July 19, 2021

Teaching with the Triangle Method

Bruce Peyser, MD, FACP
Professor of Medicine, Duke University School of Medicine
Director of Education and Teaching, Duke Primary and Urgent Care
Provider, Duke Primary Care Pickett Road

Emphasizing the roles of the precepting provider, student, and patient, the Triangle Method offers another approach to teaching, as well as an opportunity to engage patients in the teaching process.

Last month I discussed an approach to teaching, drawing a parallel with setting the “stage” for an event with three “scenes.” I recently learned about another teaching technique called the Triangle Method.

The Triangle Method for teaching in the outpatient setting emphasizes interactions between the preceptor, student, and patient. Together they form a triad of participants involved in both the provision of care and medical education. Deborah Erlich wrote a one-page summary of the Triangle Method for the December 2018 issue of Academic Medicine. (Note: The link points to a PubMed page created before the issue became available in print. The page will be updated once the article is published online.)

Erlich emphasized the benefits of the Triangle Method—namely, that it is time-efficient, provides variety to one’s usual routine of seeing and evaluating patients and can serve as a way to show patients your skill as a medical educator. The summary offers 10 helpful hints for preceptors and is quite practical. It also details how patients perceive that we spend more time with them when we have learners who present in front of the patient. Lastly, it’s been reported that patients are more satisfied with their interaction when this Triangle approach is utilized (compared to more traditional precepting that occurred when patient information was presented outside the examination room).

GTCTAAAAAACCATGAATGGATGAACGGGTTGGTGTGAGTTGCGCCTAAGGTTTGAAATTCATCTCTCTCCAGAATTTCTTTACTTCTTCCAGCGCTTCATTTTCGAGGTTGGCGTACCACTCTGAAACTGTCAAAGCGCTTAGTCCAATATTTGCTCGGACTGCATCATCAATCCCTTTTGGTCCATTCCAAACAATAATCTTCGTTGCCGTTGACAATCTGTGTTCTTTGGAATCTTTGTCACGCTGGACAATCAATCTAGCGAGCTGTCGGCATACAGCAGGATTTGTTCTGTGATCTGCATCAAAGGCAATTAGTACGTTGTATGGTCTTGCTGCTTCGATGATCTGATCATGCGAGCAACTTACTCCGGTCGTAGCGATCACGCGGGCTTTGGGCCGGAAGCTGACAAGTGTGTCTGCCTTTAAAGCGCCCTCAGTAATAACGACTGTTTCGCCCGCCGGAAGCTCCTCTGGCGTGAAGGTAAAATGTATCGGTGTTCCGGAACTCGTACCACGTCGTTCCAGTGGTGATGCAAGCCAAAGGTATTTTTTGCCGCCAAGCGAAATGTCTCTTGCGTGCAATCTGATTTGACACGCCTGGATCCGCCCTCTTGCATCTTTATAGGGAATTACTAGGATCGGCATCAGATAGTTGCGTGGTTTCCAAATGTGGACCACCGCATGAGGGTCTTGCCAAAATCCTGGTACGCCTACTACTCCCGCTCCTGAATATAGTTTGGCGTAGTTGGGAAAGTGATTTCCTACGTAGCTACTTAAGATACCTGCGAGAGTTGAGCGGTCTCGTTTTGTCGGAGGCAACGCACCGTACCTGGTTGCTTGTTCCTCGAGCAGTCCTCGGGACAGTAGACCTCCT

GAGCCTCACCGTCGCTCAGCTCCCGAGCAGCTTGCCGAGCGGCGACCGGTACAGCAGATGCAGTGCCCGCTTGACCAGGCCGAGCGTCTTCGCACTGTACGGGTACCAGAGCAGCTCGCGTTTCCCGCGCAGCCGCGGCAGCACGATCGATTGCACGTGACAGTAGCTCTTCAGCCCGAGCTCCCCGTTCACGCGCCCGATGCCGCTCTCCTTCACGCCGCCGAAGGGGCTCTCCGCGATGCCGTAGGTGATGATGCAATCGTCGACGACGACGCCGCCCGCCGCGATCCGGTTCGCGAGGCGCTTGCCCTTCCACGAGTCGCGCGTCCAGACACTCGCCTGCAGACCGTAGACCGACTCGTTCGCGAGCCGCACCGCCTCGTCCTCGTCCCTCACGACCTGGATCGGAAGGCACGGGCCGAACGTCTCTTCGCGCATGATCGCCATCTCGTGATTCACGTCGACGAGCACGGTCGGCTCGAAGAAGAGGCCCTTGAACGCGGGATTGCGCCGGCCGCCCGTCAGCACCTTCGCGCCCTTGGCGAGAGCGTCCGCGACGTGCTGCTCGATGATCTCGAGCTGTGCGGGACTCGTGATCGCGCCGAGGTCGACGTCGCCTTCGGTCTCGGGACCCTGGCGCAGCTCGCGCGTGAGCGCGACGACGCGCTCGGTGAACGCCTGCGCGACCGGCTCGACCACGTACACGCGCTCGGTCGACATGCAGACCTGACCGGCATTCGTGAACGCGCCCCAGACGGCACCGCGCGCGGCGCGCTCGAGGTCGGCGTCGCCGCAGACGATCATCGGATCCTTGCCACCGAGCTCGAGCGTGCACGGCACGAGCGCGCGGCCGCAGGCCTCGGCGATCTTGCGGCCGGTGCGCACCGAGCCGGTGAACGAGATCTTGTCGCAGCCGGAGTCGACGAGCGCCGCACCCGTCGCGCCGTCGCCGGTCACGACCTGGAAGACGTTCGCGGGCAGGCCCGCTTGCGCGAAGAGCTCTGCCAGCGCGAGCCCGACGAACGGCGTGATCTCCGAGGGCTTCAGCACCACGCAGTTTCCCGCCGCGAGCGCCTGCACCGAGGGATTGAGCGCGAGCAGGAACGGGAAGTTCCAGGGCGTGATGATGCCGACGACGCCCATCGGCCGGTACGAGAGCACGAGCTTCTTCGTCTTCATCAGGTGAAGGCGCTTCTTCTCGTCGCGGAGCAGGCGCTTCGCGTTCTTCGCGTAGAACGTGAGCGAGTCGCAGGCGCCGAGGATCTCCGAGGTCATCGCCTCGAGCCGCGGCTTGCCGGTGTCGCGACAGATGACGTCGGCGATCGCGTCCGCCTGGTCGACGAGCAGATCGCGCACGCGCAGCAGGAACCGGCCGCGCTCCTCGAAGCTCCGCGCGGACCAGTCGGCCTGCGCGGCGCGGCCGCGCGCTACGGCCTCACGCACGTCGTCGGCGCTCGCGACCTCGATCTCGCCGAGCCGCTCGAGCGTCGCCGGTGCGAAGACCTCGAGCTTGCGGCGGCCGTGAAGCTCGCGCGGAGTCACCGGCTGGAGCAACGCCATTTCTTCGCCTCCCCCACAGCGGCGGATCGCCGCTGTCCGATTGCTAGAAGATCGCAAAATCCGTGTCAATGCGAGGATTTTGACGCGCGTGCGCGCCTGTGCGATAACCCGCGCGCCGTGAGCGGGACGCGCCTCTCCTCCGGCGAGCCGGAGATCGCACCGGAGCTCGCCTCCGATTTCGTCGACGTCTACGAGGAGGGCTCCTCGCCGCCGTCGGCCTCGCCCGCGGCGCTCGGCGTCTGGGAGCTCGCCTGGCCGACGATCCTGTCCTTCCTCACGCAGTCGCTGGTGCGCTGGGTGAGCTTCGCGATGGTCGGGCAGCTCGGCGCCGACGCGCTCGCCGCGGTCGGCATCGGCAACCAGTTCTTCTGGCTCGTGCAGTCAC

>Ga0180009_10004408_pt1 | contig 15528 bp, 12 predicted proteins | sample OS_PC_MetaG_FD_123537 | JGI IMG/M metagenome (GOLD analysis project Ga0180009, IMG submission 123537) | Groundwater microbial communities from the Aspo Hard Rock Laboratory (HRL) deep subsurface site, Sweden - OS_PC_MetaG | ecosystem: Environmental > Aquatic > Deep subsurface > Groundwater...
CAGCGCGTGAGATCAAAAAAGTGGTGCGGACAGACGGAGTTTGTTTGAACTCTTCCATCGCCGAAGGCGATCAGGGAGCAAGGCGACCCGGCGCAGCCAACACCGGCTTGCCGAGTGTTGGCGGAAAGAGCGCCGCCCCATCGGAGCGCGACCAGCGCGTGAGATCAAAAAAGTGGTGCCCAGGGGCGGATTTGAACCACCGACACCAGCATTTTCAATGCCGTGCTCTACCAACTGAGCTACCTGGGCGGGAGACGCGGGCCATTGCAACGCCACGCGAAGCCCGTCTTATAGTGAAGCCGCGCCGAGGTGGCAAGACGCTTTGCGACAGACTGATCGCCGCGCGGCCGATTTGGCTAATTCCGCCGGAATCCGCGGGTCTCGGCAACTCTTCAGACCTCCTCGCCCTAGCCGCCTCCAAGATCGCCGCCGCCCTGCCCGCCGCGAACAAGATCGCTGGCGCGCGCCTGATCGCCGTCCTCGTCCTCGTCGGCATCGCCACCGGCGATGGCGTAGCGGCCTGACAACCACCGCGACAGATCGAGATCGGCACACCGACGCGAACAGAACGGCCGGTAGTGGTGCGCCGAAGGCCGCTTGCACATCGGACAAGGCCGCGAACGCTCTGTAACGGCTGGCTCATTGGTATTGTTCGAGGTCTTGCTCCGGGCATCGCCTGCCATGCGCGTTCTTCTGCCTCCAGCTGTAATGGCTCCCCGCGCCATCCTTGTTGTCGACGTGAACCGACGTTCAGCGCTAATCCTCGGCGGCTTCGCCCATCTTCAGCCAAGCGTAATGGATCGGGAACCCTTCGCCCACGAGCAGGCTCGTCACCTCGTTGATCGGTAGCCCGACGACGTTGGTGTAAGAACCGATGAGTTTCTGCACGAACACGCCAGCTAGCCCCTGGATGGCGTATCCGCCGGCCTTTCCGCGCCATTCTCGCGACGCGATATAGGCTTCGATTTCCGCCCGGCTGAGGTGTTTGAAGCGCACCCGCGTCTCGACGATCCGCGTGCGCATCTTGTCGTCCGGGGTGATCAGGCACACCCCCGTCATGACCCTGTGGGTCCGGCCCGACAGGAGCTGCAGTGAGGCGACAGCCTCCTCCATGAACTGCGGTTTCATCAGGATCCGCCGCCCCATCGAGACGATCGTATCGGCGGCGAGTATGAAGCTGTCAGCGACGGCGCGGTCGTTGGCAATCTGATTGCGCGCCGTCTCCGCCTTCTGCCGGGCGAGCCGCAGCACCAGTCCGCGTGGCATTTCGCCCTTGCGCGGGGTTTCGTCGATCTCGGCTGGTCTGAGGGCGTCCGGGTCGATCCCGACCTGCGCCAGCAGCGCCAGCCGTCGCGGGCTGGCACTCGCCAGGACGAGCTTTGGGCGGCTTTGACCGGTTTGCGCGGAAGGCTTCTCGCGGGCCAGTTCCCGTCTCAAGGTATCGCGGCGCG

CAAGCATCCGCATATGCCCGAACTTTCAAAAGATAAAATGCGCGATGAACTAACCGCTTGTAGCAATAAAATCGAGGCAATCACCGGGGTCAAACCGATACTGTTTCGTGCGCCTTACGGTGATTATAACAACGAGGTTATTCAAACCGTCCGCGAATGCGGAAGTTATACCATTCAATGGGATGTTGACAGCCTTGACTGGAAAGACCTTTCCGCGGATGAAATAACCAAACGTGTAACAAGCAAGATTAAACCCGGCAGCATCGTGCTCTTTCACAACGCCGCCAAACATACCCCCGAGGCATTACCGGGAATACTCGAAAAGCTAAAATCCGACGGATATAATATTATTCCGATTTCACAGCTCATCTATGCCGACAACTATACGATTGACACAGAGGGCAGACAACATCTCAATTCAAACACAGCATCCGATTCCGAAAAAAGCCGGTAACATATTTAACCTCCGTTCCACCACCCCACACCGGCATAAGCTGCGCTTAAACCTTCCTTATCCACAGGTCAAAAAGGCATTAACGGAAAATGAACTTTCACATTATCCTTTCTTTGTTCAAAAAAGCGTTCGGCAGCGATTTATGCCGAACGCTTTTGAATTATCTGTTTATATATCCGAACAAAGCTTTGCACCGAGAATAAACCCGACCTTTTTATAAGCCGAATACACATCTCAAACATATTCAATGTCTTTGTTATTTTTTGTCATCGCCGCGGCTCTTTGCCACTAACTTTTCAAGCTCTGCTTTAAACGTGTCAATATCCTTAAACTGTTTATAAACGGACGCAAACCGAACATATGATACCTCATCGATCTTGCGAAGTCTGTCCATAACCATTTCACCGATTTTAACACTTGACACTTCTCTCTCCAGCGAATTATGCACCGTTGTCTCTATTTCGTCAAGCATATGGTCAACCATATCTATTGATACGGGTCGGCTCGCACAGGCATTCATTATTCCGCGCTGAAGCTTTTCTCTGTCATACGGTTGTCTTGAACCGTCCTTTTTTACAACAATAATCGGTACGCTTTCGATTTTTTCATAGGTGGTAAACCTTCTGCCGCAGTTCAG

There are other ways to solidify and bolster the role of the patient in the interaction, and this was detailed once again in one of my favorite resources, Teaching Physician. This one-page summary of quick tips (enter username Duke2016 and password dfmTP2016 if prompted to log in) focuses on ways to prep the patient for a student to be involved in the visit. There was an emphasis upon having your rooming staff mention to the patient that a student was going to come in, and it works best if the patient is told the gender and approximate age of the student.
On multiple occasions, I have had patients give feedback to the learner that is quite valuable. To quote the last entry in this summary: “Many patients enjoy being involved in a teaching encounter.” (This quote originated from an article in the Medical Journal of Australia; however, we cannot access the publication through our Duke Library system.)